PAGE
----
Ken Burns’ ‘Country Music’ relegates genre to high art
BEVERLY HILLS, Calif. — People who don’t like country music are in for a shock. Documentary filmmaker Ken Burns and his co-producers have created another long-form film for PBS. This time his palette is country music. And the 16-hour series relegates the humble category to high art.
“I think we cloak country music in its one aspect of … hound dogs and pickup trucks and good ol’ boys and six-packs of beer,” says Burns, “Because it’s really hard to acknowledge that it deals with two four-letter words that are very difficult to talk about — which are love and loss. And all the other things we’re talking about here, particularly love, are what these things are about, and it is hard to address it.”
Singer-songwriter Roseanne Cash is the daughter of famous country minstrel Johnny Cash. She traces her musical roots back to the Carter family, rural folk who were at the forefront of what we call “country music.”
“Musicians are not one-dimensional. We don’t just listen to one thing and only one thing,” she says.
“My dad took me to see Strawberry Alarm Clock when I was 15 years old. We sat in the front row, and the band was looking at Johnny Cash in the front row of this concert in a high school gym, Strawberry Alarm Clock. It was so great. And he took my brother to see heavy metal bands. And he listened to everything, and he had the widest, most ecumenical taste in music. He loved all music. And like … Louis Armstrong said: ‘There was only good music and there was only bad.’”
Fiddles and banjos: The documentary, which premieres Sunday, follows the course of country music from the dirt roads of Appalachia of the ’20s to the sleek highways of Las Vegas of the ’90s. “It all begins when the fiddle from Europe met the banjo from Africa,” says Dayton Duncan, writer of the series.
“And the collision of those two and the mix of those two instruments, and the cultures that they grew out of is actually the chain reaction that came from that,” he says.
“(It) reverberates not just in country music, but all of American music. And what we show in our film —all the way through — is the interaction of that. Jimmie Rodgers carried water to the principally black train crews in Mississippi, learned the blues from them. A. P. Carter, going out to collect songs took a black musician, Lesley Riddle, with him, learned some songs from them. Hank Williams said that all the music he ever learned was from Rufus ‘Tee Tot’ Payne in Alabama, a black musician,” says Duncan.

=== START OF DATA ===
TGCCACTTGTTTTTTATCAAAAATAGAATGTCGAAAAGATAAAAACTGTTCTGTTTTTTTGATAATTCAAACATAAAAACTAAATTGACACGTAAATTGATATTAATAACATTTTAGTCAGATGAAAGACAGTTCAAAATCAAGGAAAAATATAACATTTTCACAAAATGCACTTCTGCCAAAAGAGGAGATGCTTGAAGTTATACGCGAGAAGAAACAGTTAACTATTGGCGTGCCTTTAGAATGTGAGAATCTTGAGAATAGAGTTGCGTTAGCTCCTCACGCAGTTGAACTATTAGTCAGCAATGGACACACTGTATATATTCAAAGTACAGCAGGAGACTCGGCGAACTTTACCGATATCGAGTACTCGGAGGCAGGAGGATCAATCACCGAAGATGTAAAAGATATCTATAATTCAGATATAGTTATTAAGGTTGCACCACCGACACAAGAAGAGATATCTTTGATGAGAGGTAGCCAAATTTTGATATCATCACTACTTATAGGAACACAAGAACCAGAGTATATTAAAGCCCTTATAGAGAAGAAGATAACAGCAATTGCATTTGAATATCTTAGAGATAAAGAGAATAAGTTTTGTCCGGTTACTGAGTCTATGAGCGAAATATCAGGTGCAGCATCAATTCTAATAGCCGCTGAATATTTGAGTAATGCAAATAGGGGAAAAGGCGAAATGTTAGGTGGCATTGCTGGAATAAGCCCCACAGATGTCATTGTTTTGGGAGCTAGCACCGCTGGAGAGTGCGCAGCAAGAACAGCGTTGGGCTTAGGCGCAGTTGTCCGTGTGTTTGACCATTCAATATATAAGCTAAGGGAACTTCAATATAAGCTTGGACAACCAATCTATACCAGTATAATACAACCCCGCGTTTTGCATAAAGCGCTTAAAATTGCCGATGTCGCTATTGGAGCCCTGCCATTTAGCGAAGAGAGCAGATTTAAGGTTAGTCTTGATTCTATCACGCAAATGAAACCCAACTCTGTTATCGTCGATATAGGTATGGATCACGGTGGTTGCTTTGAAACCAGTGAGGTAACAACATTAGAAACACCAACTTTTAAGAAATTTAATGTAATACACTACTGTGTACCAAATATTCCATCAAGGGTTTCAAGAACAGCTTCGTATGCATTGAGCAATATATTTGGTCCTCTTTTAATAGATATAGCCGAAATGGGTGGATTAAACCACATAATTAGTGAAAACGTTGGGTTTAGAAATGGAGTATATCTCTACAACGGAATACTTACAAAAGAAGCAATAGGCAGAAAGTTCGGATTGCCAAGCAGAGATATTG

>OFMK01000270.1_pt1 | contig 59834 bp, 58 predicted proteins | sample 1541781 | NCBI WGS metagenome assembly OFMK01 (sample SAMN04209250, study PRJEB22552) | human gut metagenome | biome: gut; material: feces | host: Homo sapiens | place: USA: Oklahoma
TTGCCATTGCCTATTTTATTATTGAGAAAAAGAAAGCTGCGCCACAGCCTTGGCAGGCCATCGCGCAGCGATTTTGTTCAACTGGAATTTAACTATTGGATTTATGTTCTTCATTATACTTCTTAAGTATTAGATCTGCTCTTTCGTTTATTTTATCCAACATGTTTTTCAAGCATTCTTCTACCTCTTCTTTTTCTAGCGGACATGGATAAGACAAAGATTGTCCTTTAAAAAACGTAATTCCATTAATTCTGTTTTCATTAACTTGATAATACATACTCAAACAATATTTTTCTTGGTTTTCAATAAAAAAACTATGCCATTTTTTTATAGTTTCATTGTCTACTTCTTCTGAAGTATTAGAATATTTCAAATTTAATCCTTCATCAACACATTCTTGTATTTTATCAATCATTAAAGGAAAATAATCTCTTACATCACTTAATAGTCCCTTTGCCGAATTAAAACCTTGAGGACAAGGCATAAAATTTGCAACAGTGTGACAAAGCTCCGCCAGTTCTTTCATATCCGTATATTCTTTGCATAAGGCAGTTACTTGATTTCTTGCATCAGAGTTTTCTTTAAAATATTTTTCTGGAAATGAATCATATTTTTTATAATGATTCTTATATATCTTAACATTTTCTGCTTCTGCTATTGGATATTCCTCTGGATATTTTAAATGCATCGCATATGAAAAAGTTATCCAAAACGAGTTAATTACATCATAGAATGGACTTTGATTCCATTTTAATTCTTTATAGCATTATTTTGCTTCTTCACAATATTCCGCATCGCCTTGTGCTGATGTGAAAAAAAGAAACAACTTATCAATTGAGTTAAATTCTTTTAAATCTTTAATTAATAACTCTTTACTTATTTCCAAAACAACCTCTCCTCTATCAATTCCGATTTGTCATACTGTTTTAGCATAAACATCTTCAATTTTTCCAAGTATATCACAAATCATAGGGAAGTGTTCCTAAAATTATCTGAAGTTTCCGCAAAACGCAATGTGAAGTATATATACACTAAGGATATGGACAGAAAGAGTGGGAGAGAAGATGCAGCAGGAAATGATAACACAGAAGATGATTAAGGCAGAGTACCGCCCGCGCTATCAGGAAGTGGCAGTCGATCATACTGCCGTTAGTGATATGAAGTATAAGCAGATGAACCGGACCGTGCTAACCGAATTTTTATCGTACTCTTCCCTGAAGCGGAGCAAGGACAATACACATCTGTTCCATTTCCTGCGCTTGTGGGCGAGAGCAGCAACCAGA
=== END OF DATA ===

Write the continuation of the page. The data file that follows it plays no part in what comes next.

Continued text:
“Rosanne’s father, when he came to Memphis, ended up spending time on the porch with Gus Cannon, a black musician from the old jug band era. Ray Charles, a black musician, decides when he has his first chance to decide what music he wants to play on an album, chooses an album of country music, because he grew up listening to that.
“He loved that music. And he said, ‘You take black music, you take country music, and you got the same goddamn thing exactly.’”
No borders: It wasn’t just the hillbilly faction that culled inspiration from the country artists, says Burns.
“I don’t know what could have more mass appeal than country music, but if you need a little arguments for your cocktail party, the fact that every one of the Beatles enters into music inspired by country music in another country that isn’t ours, is pretty interesting,” he says.
“For Ringo, it’s Gene Autry. For George, it’s Jimmie Rodgers and Chet Atkins. For Paul, it’s the ballads of Marty Robbins. And for John — it will be no surprise — it’s Hank Williams … We tend to, with our conventional wisdom, to silo country music as a single thing,” he says.
“First of all, there’s no silo. There are no borders. There’s no passports needed. It’s a molecule that’s attached to other molecules that form an American musical compound that’s bordering jazz and bordering blues and bordering rock ‘n’ roll. In fact, country is one of the parents of rock ‘n’ roll with R&B. And so the porousness of it is the theme. And so what people discover is they know a lot more about country music than they think they do.”
Elevation: Country artist Marty Stuart was just 13 when he joined Lester Flatt at the Grand Ole Opry. It changed his life. “That culture belongs … under the arts,” he says, “alongside jazz and ballet and classical music and on and on. And this film and this series, it elevates country music … To me, it has a threefold effect. One, I think it gives the traditional country fan who never thought they would hear or see this again, a sense of victory. I think it also gives people who have really never given country music much regard other than the face value of it, here’s your chance to get inside of it to see what a beautiful culture it is, and something in there will pertain to your life.
“And the other thing is, I think … the current stars, they probably haven’t had the same kind of upbringing that Dwight (Yoakam) and Rosanne and myself have had. I think here’s their opportunity to look inside of this culture and go deep,” he says.
“If you try to separate something and say this one music is a single thing, it never is,” adds Burns. “It’s always been a mutt. It’s always been a mongrel. And those who would trade on the notion of a distinct, original ‘American’ have got it wrong … Wynton Marsalis, who’s in this film, says that we have an ethnic heritage, but we have a human heritage that’s much more important, and that the art tells the tale of us coming together. And that’s this story of country music.”